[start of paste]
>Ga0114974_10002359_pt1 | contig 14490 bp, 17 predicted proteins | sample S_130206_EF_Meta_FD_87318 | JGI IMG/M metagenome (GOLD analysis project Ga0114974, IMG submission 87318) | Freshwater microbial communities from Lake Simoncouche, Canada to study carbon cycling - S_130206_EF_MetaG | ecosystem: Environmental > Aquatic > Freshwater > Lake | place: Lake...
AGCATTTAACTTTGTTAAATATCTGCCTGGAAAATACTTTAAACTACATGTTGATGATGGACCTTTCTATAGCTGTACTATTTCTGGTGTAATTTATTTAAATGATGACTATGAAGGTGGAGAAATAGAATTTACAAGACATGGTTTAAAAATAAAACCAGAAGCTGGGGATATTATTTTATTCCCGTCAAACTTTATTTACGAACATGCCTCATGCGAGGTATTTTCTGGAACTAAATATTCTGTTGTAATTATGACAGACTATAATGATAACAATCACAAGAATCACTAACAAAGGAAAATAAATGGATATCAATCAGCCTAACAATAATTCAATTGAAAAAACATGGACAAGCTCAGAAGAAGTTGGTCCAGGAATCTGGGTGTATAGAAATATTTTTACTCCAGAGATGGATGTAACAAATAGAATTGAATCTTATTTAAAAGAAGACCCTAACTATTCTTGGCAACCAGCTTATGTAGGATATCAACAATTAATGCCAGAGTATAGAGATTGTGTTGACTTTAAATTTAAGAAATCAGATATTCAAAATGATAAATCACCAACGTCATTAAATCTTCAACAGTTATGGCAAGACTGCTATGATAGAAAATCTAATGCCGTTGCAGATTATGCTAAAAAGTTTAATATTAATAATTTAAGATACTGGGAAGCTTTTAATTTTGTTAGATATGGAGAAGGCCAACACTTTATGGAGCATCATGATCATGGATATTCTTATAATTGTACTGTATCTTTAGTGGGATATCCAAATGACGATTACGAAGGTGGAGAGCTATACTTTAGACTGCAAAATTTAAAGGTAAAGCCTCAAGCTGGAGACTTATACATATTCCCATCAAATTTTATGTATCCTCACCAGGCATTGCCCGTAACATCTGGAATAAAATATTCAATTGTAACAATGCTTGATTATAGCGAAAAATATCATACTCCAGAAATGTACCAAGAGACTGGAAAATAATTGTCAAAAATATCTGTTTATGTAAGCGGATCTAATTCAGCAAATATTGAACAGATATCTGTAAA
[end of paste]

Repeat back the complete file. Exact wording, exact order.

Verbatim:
>Ga0114974_10002359_pt1 | contig 14490 bp, 17 predicted proteins | sample S_130206_EF_Meta_FD_87318 | JGI IMG/M metagenome (GOLD analysis project Ga0114974, IMG submission 87318) | Freshwater microbial communities from Lake Simoncouche, Canada to study carbon cycling - S_130206_EF_MetaG | ecosystem: Environmental > Aquatic > Freshwater > Lake | place: Lake...
AGCATTTAACTTTGTTAAATATCTGCCTGGAAAATACTTTAAACTACATGTTGATGATGGACCTTTCTATAGCTGTACTATTTCTGGTGTAATTTATTTAAATGATGACTATGAAGGTGGAGAAATAGAATTTACAAGACATGGTTTAAAAATAAAACCAGAAGCTGGGGATATTATTTTATTCCCGTCAAACTTTATTTACGAACATGCCTCATGCGAGGTATTTTCTGGAACTAAATATTCTGTTGTAATTATGACAGACTATAATGATAACAATCACAAGAATCACTAACAAAGGAAAATAAATGGATATCAATCAGCCTAACAATAATTCAATTGAAAAAACATGGACAAGCTCAGAAGAAGTTGGTCCAGGAATCTGGGTGTATAGAAATATTTTTACTCCAGAGATGGATGTAACAAATAGAATTGAATCTTATTTAAAAGAAGACCCTAACTATTCTTGGCAACCAGCTTATGTAGGATATCAACAATTAATGCCAGAGTATAGAGATTGTGTTGACTTTAAATTTAAGAAATCAGATATTCAAAATGATAAATCACCAACGTCATTAAATCTTCAACAGTTATGGCAAGACTGCTATGATAGAAAATCTAATGCCGTTGCAGATTATGCTAAAAAGTTTAATATTAATAATTTAAGATACTGGGAAGCTTTTAATTTTGTTAGATATGGAGAAGGCCAACACTTTATGGAGCATCATGATCATGGATATTCTTATAATTGTACTGTATCTTTAGTGGGATATCCAAATGACGATTACGAAGGTGGAGAGCTATACTTTAGACTGCAAAATTTAAAGGTAAAGCCTCAAGCTGGAGACTTATACATATTCCCATCAAATTTTATGTATCCTCACCAGGCATTGCCCGTAACATCTGGAATAAAATATTCAATTGTAACAATGCTTGATTATAGCGAAAAATATCATACTCCAGAAATGTACCAAGAGACTGGAAAATAATTGTCAAAAATATCTGTTTATGTAAGCGGATCTAATTCAGCAAATATTGAACAGATATCTGTAAA